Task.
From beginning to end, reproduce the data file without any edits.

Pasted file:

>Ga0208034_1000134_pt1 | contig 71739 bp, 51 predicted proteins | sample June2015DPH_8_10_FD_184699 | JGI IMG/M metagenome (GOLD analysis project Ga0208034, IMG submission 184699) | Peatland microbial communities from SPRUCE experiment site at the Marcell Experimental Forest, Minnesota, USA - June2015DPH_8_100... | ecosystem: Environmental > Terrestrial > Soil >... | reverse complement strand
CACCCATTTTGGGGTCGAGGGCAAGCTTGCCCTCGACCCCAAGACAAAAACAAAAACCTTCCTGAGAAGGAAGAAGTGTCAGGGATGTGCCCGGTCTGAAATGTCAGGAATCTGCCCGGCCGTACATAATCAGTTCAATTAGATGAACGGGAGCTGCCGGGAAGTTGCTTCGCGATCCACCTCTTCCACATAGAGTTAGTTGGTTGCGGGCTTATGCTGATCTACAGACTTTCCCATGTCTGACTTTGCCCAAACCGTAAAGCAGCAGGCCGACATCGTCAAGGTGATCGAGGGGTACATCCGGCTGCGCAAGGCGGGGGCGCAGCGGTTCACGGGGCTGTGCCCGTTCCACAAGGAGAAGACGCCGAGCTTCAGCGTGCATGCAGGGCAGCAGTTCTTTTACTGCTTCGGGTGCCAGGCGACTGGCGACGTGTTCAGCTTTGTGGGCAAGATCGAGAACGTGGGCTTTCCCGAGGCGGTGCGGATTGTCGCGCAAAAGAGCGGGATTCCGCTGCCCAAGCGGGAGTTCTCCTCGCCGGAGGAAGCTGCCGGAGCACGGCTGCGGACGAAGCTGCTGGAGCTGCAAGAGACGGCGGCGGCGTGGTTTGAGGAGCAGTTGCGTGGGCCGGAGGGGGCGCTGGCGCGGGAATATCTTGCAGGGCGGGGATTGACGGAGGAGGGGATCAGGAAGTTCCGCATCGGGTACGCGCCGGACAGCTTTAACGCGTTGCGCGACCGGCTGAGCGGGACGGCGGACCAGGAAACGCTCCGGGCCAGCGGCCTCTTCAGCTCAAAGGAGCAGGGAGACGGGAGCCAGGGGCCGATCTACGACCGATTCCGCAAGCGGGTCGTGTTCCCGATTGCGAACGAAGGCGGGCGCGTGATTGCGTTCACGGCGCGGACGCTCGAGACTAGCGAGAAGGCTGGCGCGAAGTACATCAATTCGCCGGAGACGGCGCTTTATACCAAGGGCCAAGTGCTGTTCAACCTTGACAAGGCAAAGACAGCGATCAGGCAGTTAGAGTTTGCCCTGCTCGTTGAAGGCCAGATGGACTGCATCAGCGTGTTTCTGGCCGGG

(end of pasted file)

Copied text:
>Ga0208034_1000134_pt1 | contig 71739 bp, 51 predicted proteins | sample June2015DPH_8_10_FD_184699 | JGI IMG/M metagenome (GOLD analysis project Ga0208034, IMG submission 184699) | Peatland microbial communities from SPRUCE experiment site at the Marcell Experimental Forest, Minnesota, USA - June2015DPH_8_100... | ecosystem: Environmental > Terrestrial > Soil >... | reverse complement strand
CACCCATTTTGGGGTCGAGGGCAAGCTTGCCCTCGACCCCAAGACAAAAACAAAAACCTTCCTGAGAAGGAAGAAGTGTCAGGGATGTGCCCGGTCTGAAATGTCAGGAATCTGCCCGGCCGTACATAATCAGTTCAATTAGATGAACGGGAGCTGCCGGGAAGTTGCTTCGCGATCCACCTCTTCCACATAGAGTTAGTTGGTTGCGGGCTTATGCTGATCTACAGACTTTCCCATGTCTGACTTTGCCCAAACCGTAAAGCAGCAGGCCGACATCGTCAAGGTGATCGAGGGGTACATCCGGCTGCGCAAGGCGGGGGCGCAGCGGTTCACGGGGCTGTGCCCGTTCCACAAGGAGAAGACGCCGAGCTTCAGCGTGCATGCAGGGCAGCAGTTCTTTTACTGCTTCGGGTGCCAGGCGACTGGCGACGTGTTCAGCTTTGTGGGCAAGATCGAGAACGTGGGCTTTCCCGAGGCGGTGCGGATTGTCGCGCAAAAGAGCGGGATTCCGCTGCCCAAGCGGGAGTTCTCCTCGCCGGAGGAAGCTGCCGGAGCACGGCTGCGGACGAAGCTGCTGGAGCTGCAAGAGACGGCGGCGGCGTGGTTTGAGGAGCAGTTGCGTGGGCCGGAGGGGGCGCTGGCGCGGGAATATCTTGCAGGGCGGGGATTGACGGAGGAGGGGATCAGGAAGTTCCGCATCGGGTACGCGCCGGACAGCTTTAACGCGTTGCGCGACCGGCTGAGCGGGACGGCGGACCAGGAAACGCTCCGGGCCAGCGGCCTCTTCAGCTCAAAGGAGCAGGGAGACGGGAGCCAGGGGCCGATCTACGACCGATTCCGCAAGCGGGTCGTGTTCCCGATTGCGAACGAAGGCGGGCGCGTGATTGCGTTCACGGCGCGGACGCTCGAGACTAGCGAGAAGGCTGGCGCGAAGTACATCAATTCGCCGGAGACGGCGCTTTATACCAAGGGCCAAGTGCTGTTCAACCTTGACAAGGCAAAGACAGCGATCAGGCAGTTAGAGTTTGCCCTGCTCGTTGAAGGCCAGATGGACTGCATCAGCGTGTTTCTGGCCGGG